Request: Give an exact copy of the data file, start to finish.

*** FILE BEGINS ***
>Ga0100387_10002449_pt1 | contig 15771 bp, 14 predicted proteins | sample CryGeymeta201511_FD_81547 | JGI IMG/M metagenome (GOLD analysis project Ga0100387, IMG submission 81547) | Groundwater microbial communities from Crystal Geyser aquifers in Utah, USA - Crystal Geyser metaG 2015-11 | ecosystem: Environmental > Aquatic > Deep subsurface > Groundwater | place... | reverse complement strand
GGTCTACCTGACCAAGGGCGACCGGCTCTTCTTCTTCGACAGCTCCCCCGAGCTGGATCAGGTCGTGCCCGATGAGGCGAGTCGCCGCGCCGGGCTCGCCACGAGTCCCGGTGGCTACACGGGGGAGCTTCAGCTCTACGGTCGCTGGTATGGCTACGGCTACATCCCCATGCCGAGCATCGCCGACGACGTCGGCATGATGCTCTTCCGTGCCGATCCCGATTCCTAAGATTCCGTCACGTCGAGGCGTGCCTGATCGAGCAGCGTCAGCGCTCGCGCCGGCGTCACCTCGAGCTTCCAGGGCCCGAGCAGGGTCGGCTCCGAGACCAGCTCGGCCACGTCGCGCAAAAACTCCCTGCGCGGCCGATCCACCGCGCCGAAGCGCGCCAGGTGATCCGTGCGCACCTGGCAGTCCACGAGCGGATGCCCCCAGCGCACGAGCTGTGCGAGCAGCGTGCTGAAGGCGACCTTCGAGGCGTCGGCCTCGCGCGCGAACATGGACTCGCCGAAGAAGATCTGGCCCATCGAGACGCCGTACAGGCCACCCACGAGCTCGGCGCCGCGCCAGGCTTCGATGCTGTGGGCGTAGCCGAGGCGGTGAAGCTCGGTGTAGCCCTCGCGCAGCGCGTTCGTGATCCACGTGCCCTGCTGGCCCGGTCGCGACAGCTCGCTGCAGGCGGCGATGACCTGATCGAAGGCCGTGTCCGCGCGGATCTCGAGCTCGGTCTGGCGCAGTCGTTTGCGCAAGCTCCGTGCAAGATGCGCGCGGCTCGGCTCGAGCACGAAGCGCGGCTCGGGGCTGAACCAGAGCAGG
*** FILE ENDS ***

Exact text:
>Ga0100387_10002449_pt1 | contig 15771 bp, 14 predicted proteins | sample CryGeymeta201511_FD_81547 | JGI IMG/M metagenome (GOLD analysis project Ga0100387, IMG submission 81547) | Groundwater microbial communities from Crystal Geyser aquifers in Utah, USA - Crystal Geyser metaG 2015-11 | ecosystem: Environmental > Aquatic > Deep subsurface > Groundwater | place... | reverse complement strand
GGTCTACCTGACCAAGGGCGACCGGCTCTTCTTCTTCGACAGCTCCCCCGAGCTGGATCAGGTCGTGCCCGATGAGGCGAGTCGCCGCGCCGGGCTCGCCACGAGTCCCGGTGGCTACACGGGGGAGCTTCAGCTCTACGGTCGCTGGTATGGCTACGGCTACATCCCCATGCCGAGCATCGCCGACGACGTCGGCATGATGCTCTTCCGTGCCGATCCCGATTCCTAAGATTCCGTCACGTCGAGGCGTGCCTGATCGAGCAGCGTCAGCGCTCGCGCCGGCGTCACCTCGAGCTTCCAGGGCCCGAGCAGGGTCGGCTCCGAGACCAGCTCGGCCACGTCGCGCAAAAACTCCCTGCGCGGCCGATCCACCGCGCCGAAGCGCGCCAGGTGATCCGTGCGCACCTGGCAGTCCACGAGCGGATGCCCCCAGCGCACGAGCTGTGCGAGCAGCGTGCTGAAGGCGACCTTCGAGGCGTCGGCCTCGCGCGCGAACATGGACTCGCCGAAGAAGATCTGGCCCATCGAGACGCCGTACAGGCCACCCACGAGCTCGGCGCCGCGCCAGGCTTCGATGCTGTGGGCGTAGCCGAGGCGGTGAAGCTCGGTGTAGCCCTCGCGCAGCGCGTTCGTGATCCACGTGCCCTGCTGGCCCGGTCGCGACAGCTCGCTGCAGGCGGCGATGACCTGATCGAAGGCCGTGTCCGCGCGGATCTCGAGCTCGGTCTGGCGCAGTCGTTTGCGCAAGCTCCGTGCAAGATGCGCGCGGCTCGGCTCGAGCACGAAGCGCGGCTCGGGGCTGAACCAGAGCAGG